|Contents / home|
|Special award for Limpopo learner|
|National Science Olympiad Awards|
|Youth Science Focus Week|
|Showing career opportunities to girls|
|Africa Code Week|
|FameLab International Competition|
|My FameLab experience|
|Debates winners off to New York|
|Finding solutions to energy problems|
|Centenary of Proxima Centauri|
|Meet SAASTA's Gao Tiro|
|Refocusing our lens on our youth|
|Science on a research vessel|
|Partnership to conserve water|
|Managing freshwater resources|
|Rhodes and SAIAB promote science|
|In the news|
|It's a fact!|
Behold Sparklemuffin and Skeletorus
Skeletorus (Maratus sceletus) got its name from the white markings on the males' dark limbs, which give them the look of a skeleton. Sparklemuffin was the pet name Maddie Girard, a PhD student at the University of California, Berkeley, gave Maratus jactatus, which has blue and red stripes on its midsection. The report describing these spiders was published on 20 January 2015 in the journal Peckhamia.
The 53 named species of Maratus spider are found only in Australia, but photographer Jürgen Otto, who has helped to discover 20 new species of peacock spider in the past four years, believes that many others are just waiting to be described.
"The diversity of these spiders is enormous, and new ones keep coming up," Otto says. Peacock spiders are a type of jumping spider. Jumping spiders don't weave silken webs to catch prey, but instead hunt and stalk their prey.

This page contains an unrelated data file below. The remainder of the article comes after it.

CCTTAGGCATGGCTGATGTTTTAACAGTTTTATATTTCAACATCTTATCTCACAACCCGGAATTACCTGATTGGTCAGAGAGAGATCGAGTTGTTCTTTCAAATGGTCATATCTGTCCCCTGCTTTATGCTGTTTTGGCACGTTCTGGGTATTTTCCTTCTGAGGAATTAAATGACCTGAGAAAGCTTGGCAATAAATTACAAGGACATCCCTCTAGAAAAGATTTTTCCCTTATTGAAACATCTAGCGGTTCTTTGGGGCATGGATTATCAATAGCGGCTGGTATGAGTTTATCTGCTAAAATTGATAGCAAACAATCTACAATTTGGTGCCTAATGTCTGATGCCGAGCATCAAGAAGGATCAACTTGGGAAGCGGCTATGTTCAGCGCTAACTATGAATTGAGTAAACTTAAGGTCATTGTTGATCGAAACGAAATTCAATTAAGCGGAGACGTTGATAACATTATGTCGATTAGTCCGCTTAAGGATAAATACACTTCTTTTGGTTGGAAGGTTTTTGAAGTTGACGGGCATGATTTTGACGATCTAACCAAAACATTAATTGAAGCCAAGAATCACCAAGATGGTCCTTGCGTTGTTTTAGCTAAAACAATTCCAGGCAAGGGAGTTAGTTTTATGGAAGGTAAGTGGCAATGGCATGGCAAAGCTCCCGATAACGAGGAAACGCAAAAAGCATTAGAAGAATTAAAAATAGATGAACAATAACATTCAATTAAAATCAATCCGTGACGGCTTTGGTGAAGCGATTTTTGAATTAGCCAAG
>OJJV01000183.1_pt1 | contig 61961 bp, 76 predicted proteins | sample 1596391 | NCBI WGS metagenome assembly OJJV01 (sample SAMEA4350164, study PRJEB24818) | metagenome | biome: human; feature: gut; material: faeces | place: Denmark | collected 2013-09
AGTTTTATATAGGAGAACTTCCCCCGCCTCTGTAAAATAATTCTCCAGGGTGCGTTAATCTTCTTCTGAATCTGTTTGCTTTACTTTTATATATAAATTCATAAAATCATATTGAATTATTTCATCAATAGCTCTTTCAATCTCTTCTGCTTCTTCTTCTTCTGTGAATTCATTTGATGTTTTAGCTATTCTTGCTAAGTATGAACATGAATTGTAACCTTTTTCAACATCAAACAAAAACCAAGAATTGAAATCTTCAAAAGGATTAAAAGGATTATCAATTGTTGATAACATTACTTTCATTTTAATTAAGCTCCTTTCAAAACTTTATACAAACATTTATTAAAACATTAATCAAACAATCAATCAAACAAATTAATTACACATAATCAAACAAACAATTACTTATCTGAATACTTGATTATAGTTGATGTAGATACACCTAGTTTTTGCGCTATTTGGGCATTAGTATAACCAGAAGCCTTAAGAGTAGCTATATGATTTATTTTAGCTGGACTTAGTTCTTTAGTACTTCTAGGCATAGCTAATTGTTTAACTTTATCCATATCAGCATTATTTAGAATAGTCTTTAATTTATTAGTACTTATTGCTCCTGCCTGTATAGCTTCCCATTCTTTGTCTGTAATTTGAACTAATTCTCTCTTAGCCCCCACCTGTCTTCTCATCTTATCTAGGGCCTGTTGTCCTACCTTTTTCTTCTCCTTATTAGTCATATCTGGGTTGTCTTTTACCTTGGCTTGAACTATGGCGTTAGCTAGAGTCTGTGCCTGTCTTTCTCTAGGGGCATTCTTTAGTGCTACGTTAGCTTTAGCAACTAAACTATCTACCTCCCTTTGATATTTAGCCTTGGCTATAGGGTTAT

Girard travelled to Australia to study peacock spiders' flashy mating behaviour with her friend Eddie King. Girard and King were working in south-eastern Queensland when they spotted two new species of peacock spider.
Otto discovered Maratus elephans on a trip to a Sydney museum, where he searched through specimens that had been donated to the museum. After just a few hours of work, he discovered a peacock spider with what looked like a picture of an elephant on the flaps covering its backside. The new species was reported on 19 March 2015 in Peckhamia.
A friend brought Otto two living M. elephans males and one female. There, on a table in his house, he was able to photograph the peacock spider mating dance.
To start, when he's still more than several inches away from the female, the male raises its third pair of legs and waves them around. Then he unfurls the flaps over his abdomen and waves those around. As the female approaches, he begins shivering and rolling his body, sending vibrations through the ground that the female can sense.
The colourful males make it easy to distinguish between species, but many female peacock spiders look alike, even to male spiders. Otto says that male peacock spiders will perform their mating dance for a female of any species – a risky prospect, considering the male is easy prey for both predators and females while concentrating on his performance.
Although scientists first discovered peacock spiders in the 1800s, they went virtually unstudied after a series of papers in the late 1950s. With so few professional scientists working on peacock spiders, Otto says that amateur naturalists and photographers are likely to be the ones discovering new species.
VIDEO: Take a closer look at the peacock spiders of Australia. Video courtesy Jürgen Otto
Source: National Geographic